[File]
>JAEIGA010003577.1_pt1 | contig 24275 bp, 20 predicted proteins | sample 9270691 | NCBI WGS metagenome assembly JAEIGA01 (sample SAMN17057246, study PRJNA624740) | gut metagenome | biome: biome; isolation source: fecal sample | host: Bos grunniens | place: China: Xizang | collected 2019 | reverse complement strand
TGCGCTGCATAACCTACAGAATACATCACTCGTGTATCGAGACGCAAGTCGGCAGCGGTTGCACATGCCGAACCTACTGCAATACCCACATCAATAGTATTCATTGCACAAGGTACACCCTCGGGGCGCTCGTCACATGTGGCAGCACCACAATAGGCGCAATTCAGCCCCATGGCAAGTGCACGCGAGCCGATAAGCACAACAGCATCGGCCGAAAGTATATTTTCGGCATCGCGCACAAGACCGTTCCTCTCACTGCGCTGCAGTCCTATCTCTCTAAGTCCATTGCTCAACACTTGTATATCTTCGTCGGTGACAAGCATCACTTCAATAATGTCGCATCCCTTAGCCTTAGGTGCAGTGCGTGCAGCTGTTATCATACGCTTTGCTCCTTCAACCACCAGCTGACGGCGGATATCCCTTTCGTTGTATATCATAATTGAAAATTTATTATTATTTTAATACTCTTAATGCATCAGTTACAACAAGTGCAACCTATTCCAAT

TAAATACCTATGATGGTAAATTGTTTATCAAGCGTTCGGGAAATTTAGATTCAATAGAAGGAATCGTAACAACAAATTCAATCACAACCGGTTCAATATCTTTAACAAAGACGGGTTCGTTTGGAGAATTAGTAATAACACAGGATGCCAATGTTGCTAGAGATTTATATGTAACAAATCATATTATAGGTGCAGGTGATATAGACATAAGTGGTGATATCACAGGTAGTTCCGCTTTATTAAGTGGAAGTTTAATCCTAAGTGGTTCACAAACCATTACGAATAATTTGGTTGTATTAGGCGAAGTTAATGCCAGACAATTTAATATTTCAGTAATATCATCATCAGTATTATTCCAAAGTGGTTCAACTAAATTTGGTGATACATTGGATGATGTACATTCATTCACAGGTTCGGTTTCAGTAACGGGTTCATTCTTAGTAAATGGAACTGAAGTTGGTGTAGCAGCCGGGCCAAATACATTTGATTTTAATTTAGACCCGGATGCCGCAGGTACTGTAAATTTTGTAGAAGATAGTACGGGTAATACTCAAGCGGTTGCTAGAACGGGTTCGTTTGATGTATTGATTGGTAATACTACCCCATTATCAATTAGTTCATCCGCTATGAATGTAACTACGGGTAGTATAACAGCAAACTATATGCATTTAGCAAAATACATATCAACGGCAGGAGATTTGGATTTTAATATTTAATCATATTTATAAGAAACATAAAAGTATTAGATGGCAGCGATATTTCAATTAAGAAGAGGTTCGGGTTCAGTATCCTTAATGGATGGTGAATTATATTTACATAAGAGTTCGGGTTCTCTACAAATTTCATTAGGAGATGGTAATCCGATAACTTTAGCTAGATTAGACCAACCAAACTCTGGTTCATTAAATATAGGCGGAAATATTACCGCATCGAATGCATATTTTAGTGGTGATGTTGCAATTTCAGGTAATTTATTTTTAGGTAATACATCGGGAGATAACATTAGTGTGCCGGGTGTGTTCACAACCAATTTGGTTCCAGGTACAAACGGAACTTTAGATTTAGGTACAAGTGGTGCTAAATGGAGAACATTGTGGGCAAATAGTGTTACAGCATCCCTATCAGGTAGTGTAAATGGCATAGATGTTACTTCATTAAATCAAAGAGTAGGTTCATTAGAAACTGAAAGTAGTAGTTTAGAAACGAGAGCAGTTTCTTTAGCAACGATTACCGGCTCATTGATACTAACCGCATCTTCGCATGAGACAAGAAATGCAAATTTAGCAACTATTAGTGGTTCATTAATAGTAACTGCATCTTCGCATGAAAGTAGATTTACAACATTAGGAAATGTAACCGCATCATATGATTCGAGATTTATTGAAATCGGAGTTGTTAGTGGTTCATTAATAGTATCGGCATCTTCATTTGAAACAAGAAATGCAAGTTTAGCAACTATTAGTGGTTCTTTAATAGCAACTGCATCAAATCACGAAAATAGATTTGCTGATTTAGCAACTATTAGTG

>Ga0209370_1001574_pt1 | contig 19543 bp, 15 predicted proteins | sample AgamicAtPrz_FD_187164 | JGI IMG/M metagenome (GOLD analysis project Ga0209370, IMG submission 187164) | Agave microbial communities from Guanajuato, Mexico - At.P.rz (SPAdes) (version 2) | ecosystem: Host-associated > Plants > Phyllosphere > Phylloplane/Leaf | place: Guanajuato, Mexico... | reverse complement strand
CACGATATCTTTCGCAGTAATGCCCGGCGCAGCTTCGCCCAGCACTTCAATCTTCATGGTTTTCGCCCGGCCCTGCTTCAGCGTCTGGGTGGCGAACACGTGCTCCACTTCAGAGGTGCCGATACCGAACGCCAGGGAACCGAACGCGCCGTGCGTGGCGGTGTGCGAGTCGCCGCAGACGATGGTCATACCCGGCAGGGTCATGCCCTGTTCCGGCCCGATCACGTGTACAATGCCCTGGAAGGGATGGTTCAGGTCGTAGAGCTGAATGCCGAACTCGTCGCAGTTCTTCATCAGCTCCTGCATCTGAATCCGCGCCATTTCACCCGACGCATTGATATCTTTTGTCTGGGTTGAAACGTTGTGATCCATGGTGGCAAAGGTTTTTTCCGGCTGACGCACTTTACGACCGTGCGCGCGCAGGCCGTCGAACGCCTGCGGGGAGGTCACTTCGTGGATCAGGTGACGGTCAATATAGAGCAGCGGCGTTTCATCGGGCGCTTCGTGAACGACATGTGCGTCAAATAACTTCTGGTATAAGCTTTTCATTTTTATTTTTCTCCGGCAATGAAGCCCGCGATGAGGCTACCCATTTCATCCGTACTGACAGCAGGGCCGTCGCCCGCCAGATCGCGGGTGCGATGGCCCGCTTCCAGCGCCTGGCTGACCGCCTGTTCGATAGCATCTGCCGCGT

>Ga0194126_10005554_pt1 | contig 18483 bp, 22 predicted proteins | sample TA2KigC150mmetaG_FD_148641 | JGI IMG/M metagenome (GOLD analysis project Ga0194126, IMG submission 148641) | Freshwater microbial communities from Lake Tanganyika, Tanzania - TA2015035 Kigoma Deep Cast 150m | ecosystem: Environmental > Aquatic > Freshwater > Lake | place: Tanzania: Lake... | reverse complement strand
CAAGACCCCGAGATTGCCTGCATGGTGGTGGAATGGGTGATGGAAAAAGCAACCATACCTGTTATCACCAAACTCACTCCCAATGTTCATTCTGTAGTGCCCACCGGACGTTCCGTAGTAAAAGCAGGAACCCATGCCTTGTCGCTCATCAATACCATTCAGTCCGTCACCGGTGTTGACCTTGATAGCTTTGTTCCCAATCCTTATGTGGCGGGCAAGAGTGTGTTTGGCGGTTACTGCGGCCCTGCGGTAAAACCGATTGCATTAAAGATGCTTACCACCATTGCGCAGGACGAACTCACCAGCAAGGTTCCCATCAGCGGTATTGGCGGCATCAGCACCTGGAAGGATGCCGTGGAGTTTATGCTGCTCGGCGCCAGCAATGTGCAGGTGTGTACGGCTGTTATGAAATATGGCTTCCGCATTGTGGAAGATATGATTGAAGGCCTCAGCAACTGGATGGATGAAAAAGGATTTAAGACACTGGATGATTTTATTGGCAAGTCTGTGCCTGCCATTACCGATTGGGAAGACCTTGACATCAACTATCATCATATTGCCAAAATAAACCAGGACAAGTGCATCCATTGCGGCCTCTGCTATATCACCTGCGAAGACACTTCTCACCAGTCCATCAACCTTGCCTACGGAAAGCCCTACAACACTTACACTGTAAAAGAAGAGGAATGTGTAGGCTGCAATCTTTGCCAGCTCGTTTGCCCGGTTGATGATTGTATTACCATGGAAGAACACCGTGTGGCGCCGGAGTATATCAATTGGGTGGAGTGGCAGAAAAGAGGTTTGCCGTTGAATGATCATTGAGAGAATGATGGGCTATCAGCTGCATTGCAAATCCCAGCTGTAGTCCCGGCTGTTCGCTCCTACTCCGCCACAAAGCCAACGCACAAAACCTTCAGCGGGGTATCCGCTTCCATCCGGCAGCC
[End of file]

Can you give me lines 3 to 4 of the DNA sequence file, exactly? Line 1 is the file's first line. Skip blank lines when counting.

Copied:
TAAATACCTATGATGGTAAATTGTTTATCAAGCGTTCGGGAAATTTAGATTCAATAGAAGGAATCGTAACAACAAATTCAATCACAACCGGTTCAATATCTTTAACAAAGACGGGTTCGTTTGGAGAATTAGTAATAACACAGGATGCCAATGTTGCTAGAGATTTATATGTAACAAATCATATTATAGGTGCAGGTGATATAGACATAAGTGGTGATATCACAGGTAGTTCCGCTTTATTAAGTGGAAGTTTAATCCTAAGTGGTTCACAAACCATTACGAATAATTTGGTTGTATTAGGCGAAGTTAATGCCAGACAATTTAATATTTCAGTAATATCATCATCAGTATTATTCCAAAGTGGTTCAACTAAATTTGGTGATACATTGGATGATGTACATTCATTCACAGGTTCGGTTTCAGTAACGGGTTCATTCTTAGTAAATGGAACTGAAGTTGGTGTAGCAGCCGGGCCAAATACATTTGATTTTAATTTAGACCCGGATGCCGCAGGTACTGTAAATTTTGTAGAAGATAGTACGGGTAATACTCAAGCGGTTGCTAGAACGGGTTCGTTTGATGTATTGATTGGTAATACTACCCCATTATCAATTAGTTCATCCGCTATGAATGTAACTACGGGTAGTATAACAGCAAACTATATGCATTTAGCAAAATACATATCAACGGCAGGAGATTTGGATTTTAATATTTAATCATATTTATAAGAAACATAAAAGTATTAGATGGCAGCGATATTTCAATTAAGAAGAGGTTCGGGTTCAGTATCCTTAATGGATGGTGAATTATATTTACATAAGAGTTCGGGTTCTCTACAAATTTCATTAGGAGATGGTAATCCGATAACTTTAGCTAGATTAGACCAACCAAACTCTGGTTCATTAAATATAGGCGGAAATATTACCGCATCGAATGCATATTTTAGTGGTGATGTTGCAATTTCAGGTAATTTATTTTTAGGTAATACATCGGGAGATAACATTAGTGTGCCGGGTGTGTTCACAACCAATTTGGTTCCAGGTACAAACGGAACTTTAGATTTAGGTACAAGTGGTGCTAAATGGAGAACATTGTGGGCAAATAGTGTTACAGCATCCCTATCAGGTAGTGTAAATGGCATAGATGTTACTTCATTAAATCAAAGAGTAGGTTCATTAGAAACTGAAAGTAGTAGTTTAGAAACGAGAGCAGTTTCTTTAGCAACGATTACCGGCTCATTGATACTAACCGCATCTTCGCATGAGACAAGAAATGCAAATTTAGCAACTATTAGTGGTTCATTAATAGTAACTGCATCTTCGCATGAAAGTAGATTTACAACATTAGGAAATGTAACCGCATCATATGATTCGAGATTTATTGAAATCGGAGTTGTTAGTGGTTCATTAATAGTATCGGCATCTTCATTTGAAACAAGAAATGCAAGTTTAGCAACTATTAGTGGTTCTTTAATAGCAACTGCATCAAATCACGAAAATAGATTTGCTGATTTAGCAACTATTAGTG

>Ga0209370_1001574_pt1 | contig 19543 bp, 15 predicted proteins | sample AgamicAtPrz_FD_187164 | JGI IMG/M metagenome (GOLD analysis project Ga0209370, IMG submission 187164) | Agave microbial communities from Guanajuato, Mexico - At.P.rz (SPAdes) (version 2) | ecosystem: Host-associated > Plants > Phyllosphere > Phylloplane/Leaf | place: Guanajuato, Mexico... | reverse complement strand